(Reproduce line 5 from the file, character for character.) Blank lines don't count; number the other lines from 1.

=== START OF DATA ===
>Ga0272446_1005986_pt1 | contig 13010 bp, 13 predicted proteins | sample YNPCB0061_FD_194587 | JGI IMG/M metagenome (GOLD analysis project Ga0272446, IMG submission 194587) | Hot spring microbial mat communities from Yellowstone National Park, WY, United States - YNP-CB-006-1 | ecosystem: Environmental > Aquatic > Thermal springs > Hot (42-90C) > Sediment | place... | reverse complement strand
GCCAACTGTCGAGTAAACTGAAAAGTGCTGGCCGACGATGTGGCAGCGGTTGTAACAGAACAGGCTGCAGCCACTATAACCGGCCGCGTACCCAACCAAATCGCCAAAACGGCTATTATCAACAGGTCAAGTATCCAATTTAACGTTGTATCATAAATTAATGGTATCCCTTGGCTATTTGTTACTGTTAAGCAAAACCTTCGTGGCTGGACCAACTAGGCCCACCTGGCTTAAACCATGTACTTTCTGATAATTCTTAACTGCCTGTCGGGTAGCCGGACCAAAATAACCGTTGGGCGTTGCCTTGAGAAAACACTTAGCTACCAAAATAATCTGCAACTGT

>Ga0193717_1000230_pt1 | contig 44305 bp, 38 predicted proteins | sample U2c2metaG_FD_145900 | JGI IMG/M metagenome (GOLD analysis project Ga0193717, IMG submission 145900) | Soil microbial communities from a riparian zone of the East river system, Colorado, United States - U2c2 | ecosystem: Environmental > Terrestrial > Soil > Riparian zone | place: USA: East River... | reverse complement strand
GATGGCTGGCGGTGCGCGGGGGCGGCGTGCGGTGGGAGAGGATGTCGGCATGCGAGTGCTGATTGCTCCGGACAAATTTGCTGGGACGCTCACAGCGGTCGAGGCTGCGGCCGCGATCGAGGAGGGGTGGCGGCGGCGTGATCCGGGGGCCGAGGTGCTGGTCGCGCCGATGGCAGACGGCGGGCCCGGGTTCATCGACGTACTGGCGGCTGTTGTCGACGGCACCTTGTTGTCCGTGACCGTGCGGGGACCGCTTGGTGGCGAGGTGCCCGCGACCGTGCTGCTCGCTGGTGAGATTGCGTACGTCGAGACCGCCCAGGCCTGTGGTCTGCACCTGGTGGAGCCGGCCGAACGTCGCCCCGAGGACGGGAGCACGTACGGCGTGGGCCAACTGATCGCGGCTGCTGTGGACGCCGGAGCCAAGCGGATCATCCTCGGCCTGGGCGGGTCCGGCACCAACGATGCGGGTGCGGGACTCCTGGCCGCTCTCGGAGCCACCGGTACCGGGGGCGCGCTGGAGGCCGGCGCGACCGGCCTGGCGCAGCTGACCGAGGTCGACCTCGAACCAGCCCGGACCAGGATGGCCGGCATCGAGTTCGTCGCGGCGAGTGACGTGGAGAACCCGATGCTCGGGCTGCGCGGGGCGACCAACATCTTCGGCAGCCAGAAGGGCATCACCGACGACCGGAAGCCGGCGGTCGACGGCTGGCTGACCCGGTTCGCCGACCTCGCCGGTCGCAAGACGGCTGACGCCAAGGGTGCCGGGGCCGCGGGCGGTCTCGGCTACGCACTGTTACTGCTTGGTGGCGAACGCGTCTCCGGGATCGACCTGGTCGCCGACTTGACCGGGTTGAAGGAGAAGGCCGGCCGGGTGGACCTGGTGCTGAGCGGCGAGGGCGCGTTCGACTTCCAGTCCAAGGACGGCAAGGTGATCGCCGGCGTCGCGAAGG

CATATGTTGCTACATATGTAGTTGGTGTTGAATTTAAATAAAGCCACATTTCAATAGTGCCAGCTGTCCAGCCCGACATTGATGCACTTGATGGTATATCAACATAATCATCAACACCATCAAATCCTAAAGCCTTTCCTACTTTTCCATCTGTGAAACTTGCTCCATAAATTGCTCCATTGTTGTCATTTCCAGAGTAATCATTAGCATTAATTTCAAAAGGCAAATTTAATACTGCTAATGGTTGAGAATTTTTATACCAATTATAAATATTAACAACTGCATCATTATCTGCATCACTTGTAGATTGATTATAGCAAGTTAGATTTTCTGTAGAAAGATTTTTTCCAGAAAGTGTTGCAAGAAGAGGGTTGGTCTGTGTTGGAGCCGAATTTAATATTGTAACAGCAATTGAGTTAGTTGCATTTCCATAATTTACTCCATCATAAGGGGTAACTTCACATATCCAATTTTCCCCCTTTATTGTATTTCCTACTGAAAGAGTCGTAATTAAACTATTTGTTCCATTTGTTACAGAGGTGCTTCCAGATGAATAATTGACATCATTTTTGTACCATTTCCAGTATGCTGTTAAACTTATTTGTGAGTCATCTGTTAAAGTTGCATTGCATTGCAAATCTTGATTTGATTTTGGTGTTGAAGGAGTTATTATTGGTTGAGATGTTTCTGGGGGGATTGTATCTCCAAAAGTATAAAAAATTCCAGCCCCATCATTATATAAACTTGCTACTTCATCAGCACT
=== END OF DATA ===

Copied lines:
CATATGTTGCTACATATGTAGTTGGTGTTGAATTTAAATAAAGCCACATTTCAATAGTGCCAGCTGTCCAGCCCGACATTGATGCACTTGATGGTATATCAACATAATCATCAACACCATCAAATCCTAAAGCCTTTCCTACTTTTCCATCTGTGAAACTTGCTCCATAAATTGCTCCATTGTTGTCATTTCCAGAGTAATCATTAGCATTAATTTCAAAAGGCAAATTTAATACTGCTAATGGTTGAGAATTTTTATACCAATTATAAATATTAACAACTGCATCATTATCTGCATCACTTGTAGATTGATTATAGCAAGTTAGATTTTCTGTAGAAAGATTTTTTCCAGAAAGTGTTGCAAGAAGAGGGTTGGTCTGTGTTGGAGCCGAATTTAATATTGTAACAGCAATTGAGTTAGTTGCATTTCCATAATTTACTCCATCATAAGGGGTAACTTCACATATCCAATTTTCCCCCTTTATTGTATTTCCTACTGAAAGAGTCGTAATTAAACTATTTGTTCCATTTGTTACAGAGGTGCTTCCAGATGAATAATTGACATCATTTTTGTACCATTTCCAGTATGCTGTTAAACTTATTTGTGAGTCATCTGTTAAAGTTGCATTGCATTGCAAATCTTGATTTGATTTTGGTGTTGAAGGAGTTATTATTGGTTGAGATGTTTCTGGGGGGATTGTATCTCCAAAAGTATAAAAAATTCCAGCCCCATCATTATATAAACTTGCTACTTCATCAGCACT